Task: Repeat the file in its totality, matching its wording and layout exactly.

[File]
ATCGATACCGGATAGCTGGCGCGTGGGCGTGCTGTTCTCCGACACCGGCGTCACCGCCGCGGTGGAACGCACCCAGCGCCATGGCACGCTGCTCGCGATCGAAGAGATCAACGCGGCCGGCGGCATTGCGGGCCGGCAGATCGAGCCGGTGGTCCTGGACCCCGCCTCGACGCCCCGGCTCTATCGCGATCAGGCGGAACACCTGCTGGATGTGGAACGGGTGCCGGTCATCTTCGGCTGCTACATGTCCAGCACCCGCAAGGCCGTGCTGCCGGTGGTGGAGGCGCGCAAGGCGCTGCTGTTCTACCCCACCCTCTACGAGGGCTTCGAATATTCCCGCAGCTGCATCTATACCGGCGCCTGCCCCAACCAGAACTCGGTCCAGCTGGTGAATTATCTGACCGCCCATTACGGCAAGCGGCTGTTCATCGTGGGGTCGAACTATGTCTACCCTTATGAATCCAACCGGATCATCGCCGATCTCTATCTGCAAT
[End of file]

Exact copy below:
ATCGATACCGGATAGCTGGCGCGTGGGCGTGCTGTTCTCCGACACCGGCGTCACCGCCGCGGTGGAACGCACCCAGCGCCATGGCACGCTGCTCGCGATCGAAGAGATCAACGCGGCCGGCGGCATTGCGGGCCGGCAGATCGAGCCGGTGGTCCTGGACCCCGCCTCGACGCCCCGGCTCTATCGCGATCAGGCGGAACACCTGCTGGATGTGGAACGGGTGCCGGTCATCTTCGGCTGCTACATGTCCAGCACCCGCAAGGCCGTGCTGCCGGTGGTGGAGGCGCGCAAGGCGCTGCTGTTCTACCCCACCCTCTACGAGGGCTTCGAATATTCCCGCAGCTGCATCTATACCGGCGCCTGCCCCAACCAGAACTCGGTCCAGCTGGTGAATTATCTGACCGCCCATTACGGCAAGCGGCTGTTCATCGTGGGGTCGAACTATGTCTACCCTTATGAATCCAACCGGATCATCGCCGATCTCTATCTGCAAT